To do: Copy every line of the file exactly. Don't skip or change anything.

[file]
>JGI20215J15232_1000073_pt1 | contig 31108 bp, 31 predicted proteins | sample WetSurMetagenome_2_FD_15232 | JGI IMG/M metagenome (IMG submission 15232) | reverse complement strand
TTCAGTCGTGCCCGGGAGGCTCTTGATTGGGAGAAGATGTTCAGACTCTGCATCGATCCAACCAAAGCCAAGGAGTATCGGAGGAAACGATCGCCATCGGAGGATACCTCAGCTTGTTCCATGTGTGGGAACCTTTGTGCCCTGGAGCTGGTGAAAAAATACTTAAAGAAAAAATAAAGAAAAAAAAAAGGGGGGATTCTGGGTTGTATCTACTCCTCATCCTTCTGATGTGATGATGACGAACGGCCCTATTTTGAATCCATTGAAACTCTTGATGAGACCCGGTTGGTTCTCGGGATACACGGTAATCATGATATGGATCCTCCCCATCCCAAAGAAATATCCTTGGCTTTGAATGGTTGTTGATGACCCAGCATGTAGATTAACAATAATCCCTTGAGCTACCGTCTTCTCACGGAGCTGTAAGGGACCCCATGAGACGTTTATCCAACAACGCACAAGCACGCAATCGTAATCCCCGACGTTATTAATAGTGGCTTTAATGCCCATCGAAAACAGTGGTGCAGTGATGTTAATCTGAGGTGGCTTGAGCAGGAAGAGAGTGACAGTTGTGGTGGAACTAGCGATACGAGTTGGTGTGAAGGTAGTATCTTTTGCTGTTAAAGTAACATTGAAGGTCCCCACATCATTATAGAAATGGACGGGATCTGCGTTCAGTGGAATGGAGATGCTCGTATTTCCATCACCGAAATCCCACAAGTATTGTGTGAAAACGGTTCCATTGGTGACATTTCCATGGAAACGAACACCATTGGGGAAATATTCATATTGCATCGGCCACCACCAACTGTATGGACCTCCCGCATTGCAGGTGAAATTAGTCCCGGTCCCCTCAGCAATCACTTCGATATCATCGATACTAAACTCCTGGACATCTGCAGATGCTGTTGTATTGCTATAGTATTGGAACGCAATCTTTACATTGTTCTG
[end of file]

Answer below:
>JGI20215J15232_1000073_pt1 | contig 31108 bp, 31 predicted proteins | sample WetSurMetagenome_2_FD_15232 | JGI IMG/M metagenome (IMG submission 15232) | reverse complement strand
TTCAGTCGTGCCCGGGAGGCTCTTGATTGGGAGAAGATGTTCAGACTCTGCATCGATCCAACCAAAGCCAAGGAGTATCGGAGGAAACGATCGCCATCGGAGGATACCTCAGCTTGTTCCATGTGTGGGAACCTTTGTGCCCTGGAGCTGGTGAAAAAATACTTAAAGAAAAAATAAAGAAAAAAAAAAGGGGGGATTCTGGGTTGTATCTACTCCTCATCCTTCTGATGTGATGATGACGAACGGCCCTATTTTGAATCCATTGAAACTCTTGATGAGACCCGGTTGGTTCTCGGGATACACGGTAATCATGATATGGATCCTCCCCATCCCAAAGAAATATCCTTGGCTTTGAATGGTTGTTGATGACCCAGCATGTAGATTAACAATAATCCCTTGAGCTACCGTCTTCTCACGGAGCTGTAAGGGACCCCATGAGACGTTTATCCAACAACGCACAAGCACGCAATCGTAATCCCCGACGTTATTAATAGTGGCTTTAATGCCCATCGAAAACAGTGGTGCAGTGATGTTAATCTGAGGTGGCTTGAGCAGGAAGAGAGTGACAGTTGTGGTGGAACTAGCGATACGAGTTGGTGTGAAGGTAGTATCTTTTGCTGTTAAAGTAACATTGAAGGTCCCCACATCATTATAGAAATGGACGGGATCTGCGTTCAGTGGAATGGAGATGCTCGTATTTCCATCACCGAAATCCCACAAGTATTGTGTGAAAACGGTTCCATTGGTGACATTTCCATGGAAACGAACACCATTGGGGAAATATTCATATTGCATCGGCCACCACCAACTGTATGGACCTCCCGCATTGCAGGTGAAATTAGTCCCGGTCCCCTCAGCAATCACTTCGATATCATCGATACTAAACTCCTGGACATCTGCAGATGCTGTTGTATTGCTATAGTATTGGAACGCAATCTTTACATTGTTCTG